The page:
SecureStack

Helping companies to secure the cloud, with a focus on cyber security, the founder pointed out that key problems are caused by “cloud sprawl” – the uncontrolled proliferation of content, services and applications hosted and running on cloud-based servers. Using a proprietary cloud infrastructure security design, the startup has already secured two clients and $100k in revenues. Now looking to raise $2m, for an 18-month runway, in order to gain 100 clients. The solution is agnostic as to which cloud service clients use. Traditional cloud management and compliance is saturated, whereas SecureStack’s value proposition is in the security layers.

After much deliberation, the winners were:

1. StudioNinja
2. RoamingDuck
3. VR Walker

Next week: The Metaphorical Glass Jaw

MoMA vs SFMOMA

As regular readers of this blog may have come to realise, any opportunity I have during my overseas travels, for business or pleasure, I always like to visit the local public art galleries. Apart from providing a cultural fix, these institutions can reveal a lot about current fashions, curatorial trends and even technology adoption in the elite world of marquee museums. Earlier this month, I was fortunate enough to visit MoMA in New York, and SFMOMA in San Francisco.

Mario Bellini – Olivetti TCV 250 Video Display Terminal (1966) – MoMA New York (Gift of the manufacturer) – Photo by Rory Manchee

Both museums are housed in contemporary buildings which, in keeping with a noticeable trend among modern galleries and museums, emphasise their vertical structure. Compared to say, the 18th/19th century museums of London, Paris and Berlin (with their long, languid and hall-like galleries), these 21st century constructs force us to look upwards – both physically, and perhaps metaphorically, as they aspire to represent “high” art in a modern context?

Although I have been to MoMA many times before, there is always something new to discover among the touring exhibitions and permanent collections. On this latest visit, there were four standout displays: Thinking Machines: Art and Design in the Computer Age (see illustration above); Louise Bourgeois: An Unfolding Portrait; Max Ernst: Beyond Painting; and Stephen Shore.

Apart from the latter, there is clearly a statement being made within the format of “Title/Name – colon – concept/context/subtext”. Stephen Shore is obviously an exception to this curatorial technique. Here is a photographer, whose name I was not familiar with, but whose work seemed both familiar (everyday images and popular icons) and exotic (otherworldly, outsider, alien); yet also pedestrian (repetitive, mundane) and alienating (elements of the macabre and voyeuristic).

The Thinking Machines display threw up some interesting juxtapositions: most of the devices and the works they produced were artisanal in approach – one-off pieces, requiring detailed and skilled programming, and not the mass-produced, easily replicated works we associate with most digital processes these days. Plus, even when the outputs were generated by a computational approach, the vagaries of the hardware and software meant the works were more likely to produce chance results, given the large role that analog processes still played in these systems-defined creations.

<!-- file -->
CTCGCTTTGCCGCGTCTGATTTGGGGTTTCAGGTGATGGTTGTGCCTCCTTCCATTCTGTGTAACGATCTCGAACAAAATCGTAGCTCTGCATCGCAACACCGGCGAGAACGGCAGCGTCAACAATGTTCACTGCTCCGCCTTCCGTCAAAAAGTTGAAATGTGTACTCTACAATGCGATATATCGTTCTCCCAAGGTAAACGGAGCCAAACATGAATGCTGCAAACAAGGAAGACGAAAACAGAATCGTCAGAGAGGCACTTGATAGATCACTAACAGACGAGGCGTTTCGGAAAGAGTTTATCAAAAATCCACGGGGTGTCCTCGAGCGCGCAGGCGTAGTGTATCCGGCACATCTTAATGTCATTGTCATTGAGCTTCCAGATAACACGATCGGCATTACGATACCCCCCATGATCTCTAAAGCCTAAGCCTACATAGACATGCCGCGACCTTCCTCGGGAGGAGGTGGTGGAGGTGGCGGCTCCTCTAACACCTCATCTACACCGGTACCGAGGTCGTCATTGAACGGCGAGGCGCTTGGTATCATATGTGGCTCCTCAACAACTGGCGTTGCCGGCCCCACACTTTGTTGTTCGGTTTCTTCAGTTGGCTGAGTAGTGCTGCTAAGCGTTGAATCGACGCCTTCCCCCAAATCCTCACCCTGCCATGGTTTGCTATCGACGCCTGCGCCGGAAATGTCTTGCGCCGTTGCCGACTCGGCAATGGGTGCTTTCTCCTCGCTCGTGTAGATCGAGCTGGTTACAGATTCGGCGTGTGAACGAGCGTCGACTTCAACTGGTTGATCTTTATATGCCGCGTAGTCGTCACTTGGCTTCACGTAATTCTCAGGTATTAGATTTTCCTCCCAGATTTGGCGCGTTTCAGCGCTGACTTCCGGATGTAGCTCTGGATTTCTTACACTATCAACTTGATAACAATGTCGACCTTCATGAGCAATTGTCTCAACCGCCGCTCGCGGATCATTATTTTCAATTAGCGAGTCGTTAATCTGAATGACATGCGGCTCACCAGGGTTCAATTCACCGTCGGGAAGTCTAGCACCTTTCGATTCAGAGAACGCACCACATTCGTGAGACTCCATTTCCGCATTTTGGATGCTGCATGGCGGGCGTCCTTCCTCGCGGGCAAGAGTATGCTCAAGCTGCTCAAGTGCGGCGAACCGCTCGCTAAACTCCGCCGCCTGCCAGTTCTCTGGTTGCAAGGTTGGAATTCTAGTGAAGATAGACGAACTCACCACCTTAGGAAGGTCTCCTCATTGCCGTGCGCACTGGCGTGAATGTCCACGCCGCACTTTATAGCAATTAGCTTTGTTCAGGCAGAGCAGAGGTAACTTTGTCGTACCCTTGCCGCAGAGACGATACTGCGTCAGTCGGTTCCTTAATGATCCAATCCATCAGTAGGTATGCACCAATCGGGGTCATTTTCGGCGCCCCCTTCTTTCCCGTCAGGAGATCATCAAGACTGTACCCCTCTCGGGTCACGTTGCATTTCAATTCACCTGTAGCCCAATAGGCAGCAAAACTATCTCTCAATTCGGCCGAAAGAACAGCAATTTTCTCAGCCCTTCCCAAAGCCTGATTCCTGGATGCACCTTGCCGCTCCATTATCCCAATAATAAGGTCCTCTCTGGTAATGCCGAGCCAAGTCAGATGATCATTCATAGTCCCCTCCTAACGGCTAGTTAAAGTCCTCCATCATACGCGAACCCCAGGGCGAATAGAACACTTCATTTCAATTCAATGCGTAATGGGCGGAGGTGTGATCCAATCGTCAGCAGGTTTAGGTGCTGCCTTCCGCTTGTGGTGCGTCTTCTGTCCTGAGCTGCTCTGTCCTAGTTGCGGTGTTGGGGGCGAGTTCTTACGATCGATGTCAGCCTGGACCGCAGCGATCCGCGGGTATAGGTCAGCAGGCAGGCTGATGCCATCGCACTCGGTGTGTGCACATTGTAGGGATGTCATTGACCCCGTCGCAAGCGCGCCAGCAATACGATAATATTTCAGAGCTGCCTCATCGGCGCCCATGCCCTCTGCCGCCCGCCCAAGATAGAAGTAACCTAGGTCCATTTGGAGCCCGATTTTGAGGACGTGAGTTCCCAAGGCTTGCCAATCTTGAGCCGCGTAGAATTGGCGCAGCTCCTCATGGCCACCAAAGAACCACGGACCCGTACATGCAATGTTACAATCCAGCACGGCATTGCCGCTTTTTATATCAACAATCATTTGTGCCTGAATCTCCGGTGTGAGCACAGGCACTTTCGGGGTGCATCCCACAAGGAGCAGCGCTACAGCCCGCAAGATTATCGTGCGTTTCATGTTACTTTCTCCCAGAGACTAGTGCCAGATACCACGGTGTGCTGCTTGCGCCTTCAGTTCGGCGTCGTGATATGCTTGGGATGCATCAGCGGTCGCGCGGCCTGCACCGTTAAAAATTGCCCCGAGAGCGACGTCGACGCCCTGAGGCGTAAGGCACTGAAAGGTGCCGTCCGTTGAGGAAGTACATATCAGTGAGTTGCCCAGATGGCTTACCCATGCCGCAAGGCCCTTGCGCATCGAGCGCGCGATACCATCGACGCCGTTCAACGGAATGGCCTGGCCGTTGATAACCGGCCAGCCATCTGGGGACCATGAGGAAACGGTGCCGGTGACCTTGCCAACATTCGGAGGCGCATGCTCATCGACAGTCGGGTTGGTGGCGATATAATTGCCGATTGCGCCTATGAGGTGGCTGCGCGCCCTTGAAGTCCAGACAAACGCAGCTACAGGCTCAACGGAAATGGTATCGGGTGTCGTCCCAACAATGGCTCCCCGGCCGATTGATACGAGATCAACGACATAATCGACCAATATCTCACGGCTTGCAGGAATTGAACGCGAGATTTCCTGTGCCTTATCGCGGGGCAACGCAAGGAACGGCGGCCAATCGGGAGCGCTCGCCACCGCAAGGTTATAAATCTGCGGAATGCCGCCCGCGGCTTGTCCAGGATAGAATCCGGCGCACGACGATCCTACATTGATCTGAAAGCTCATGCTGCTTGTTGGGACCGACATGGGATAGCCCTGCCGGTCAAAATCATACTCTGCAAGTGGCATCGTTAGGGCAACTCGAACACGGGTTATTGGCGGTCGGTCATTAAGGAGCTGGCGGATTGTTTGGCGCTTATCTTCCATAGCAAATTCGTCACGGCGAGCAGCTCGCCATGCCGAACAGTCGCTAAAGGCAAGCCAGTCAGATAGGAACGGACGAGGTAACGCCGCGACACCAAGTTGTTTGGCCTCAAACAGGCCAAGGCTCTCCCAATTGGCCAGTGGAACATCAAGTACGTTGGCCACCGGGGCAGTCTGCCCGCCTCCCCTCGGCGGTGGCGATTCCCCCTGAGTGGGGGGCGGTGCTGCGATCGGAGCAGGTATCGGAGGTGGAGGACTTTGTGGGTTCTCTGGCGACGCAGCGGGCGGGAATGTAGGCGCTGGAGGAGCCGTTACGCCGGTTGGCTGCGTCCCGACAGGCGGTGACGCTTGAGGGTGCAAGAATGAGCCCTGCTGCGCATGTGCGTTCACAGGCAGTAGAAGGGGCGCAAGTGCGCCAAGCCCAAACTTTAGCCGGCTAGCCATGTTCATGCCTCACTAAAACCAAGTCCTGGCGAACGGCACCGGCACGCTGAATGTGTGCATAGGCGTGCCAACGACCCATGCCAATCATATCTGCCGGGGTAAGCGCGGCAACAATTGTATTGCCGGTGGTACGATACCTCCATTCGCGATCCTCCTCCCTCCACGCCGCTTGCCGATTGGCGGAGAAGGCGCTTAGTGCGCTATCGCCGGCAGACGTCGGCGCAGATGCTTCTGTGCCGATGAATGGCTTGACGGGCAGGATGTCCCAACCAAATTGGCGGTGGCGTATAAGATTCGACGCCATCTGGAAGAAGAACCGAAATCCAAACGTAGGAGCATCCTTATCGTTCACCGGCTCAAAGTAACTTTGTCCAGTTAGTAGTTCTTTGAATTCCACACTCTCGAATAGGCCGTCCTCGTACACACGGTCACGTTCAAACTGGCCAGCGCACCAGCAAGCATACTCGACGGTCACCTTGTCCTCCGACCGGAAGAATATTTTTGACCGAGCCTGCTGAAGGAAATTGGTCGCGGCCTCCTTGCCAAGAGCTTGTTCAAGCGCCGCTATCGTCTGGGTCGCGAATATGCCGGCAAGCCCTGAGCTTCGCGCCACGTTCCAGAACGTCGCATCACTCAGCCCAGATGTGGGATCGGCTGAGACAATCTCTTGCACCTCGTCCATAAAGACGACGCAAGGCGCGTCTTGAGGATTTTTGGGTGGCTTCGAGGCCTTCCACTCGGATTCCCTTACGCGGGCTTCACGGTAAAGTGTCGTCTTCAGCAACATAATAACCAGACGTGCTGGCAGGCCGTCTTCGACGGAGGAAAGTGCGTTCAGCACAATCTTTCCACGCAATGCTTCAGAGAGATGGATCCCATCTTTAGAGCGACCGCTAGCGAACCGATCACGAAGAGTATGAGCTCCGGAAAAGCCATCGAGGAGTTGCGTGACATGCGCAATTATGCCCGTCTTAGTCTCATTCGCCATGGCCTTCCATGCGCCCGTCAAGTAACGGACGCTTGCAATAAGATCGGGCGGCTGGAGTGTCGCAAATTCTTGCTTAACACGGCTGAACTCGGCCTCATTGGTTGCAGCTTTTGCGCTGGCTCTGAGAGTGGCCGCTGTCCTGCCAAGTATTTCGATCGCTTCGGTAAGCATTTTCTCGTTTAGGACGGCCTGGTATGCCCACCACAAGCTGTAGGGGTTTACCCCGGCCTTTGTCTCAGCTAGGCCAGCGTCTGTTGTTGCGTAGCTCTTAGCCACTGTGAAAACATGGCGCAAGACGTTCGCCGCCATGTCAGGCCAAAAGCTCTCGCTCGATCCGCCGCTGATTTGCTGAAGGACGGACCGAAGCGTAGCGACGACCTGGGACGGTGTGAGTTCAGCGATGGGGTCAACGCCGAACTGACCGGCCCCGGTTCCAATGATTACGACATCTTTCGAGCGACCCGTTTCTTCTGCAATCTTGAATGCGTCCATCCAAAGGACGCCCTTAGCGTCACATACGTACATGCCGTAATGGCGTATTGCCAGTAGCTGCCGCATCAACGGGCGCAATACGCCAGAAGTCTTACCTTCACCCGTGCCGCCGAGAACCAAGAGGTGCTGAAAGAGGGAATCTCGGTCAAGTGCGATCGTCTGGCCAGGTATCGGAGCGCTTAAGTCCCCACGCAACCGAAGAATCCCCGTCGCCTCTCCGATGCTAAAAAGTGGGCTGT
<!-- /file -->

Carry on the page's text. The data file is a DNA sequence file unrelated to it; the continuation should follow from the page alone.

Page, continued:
Louise Bourgeois’ work can still challenge our sensibilities, especially when conveyed through her lesser-known works on paper, even though many of the images are familiar to us from her sculptures and installation pieces (the latter represented here in the form of one of her giant spiders).

The exhibition of works on paper by Max Ernst also reveal another aspect of the artist’s oeuvre, although unlike Bourgeois, I feel there is greater affinity with his more formal paintings because, despite the different media in which he worked, there is a consistency to his image making and his visual language.

Across the country in San Francisco, this was the first time I had been to SFMOMA, so in the available time, I tried to see EVERYTHING, on all 6 levels. But I still manged to miss one entire floor, housing the late 19th century/early 20th century permanent collection.

The main exhibitions were Robert Rauschenberg: Erasing The Rules; SoundtracksWalker Evans; Approaching American Abstraction; and Louis Bourgeois Spiders.

So, less of the colon-delineated concepts compared to MoMA, and more literal titles – and you have to think that photographers, like Shore and Evans, don’t merit these sub-textual descriptions, because with photographers, what you see is what you get?  On the other hand, with Bourgeois’ Spiders, it contains what it says on the tin – giant spider sculptures.

I’d seen the Rauschenberg exhibition earlier this year at the Tate Modern in London, as it’s actually a touring show curated by MoMA itself. Seeing these (now familiar) works in another setting revealed aspects that I hadn’t appreciated before – such as the similarities between Rauschenberg’s collages and combines, and the mixed media works of Max Ernst and other Surrealists, for example.

The Evans exhibition was an exhaustive (and at times exhausting) career retrospective. In addition to many of his iconic images of crop farmers during the Great Depression, there were more urbane/mundane images of shop window displays, merchandising and branding – not too dissimilar to some of Shore’s serial photo essays.

Wandering through (or approaching…) the American Abstraction display was like immersing oneself in a who’s who of modern US art: Brice Marden, Sol Le Wit, Robert Motherwell, Clyfford Still, Cy Twombly, Adolph Gottlieb, Morris Louis, Sam Francis, Ellsworth Kelly, Lee Krasner, Agnes Martin, Sean Scully, Frank Stella, Joan Mitchell…. It struck me that despite the differences among these artists, and their individual mark making and contrasting visual languages, the collection was very much of a whole – the familiarity of many of these works, in close proximity, felt very comforting, even though the original intent was potentially to shock, challenge or disrupt. That’s not to say the works no longer have any impact, it’s just that our tastes and experiences have led us to adapt to and accommodate these once abrasive images.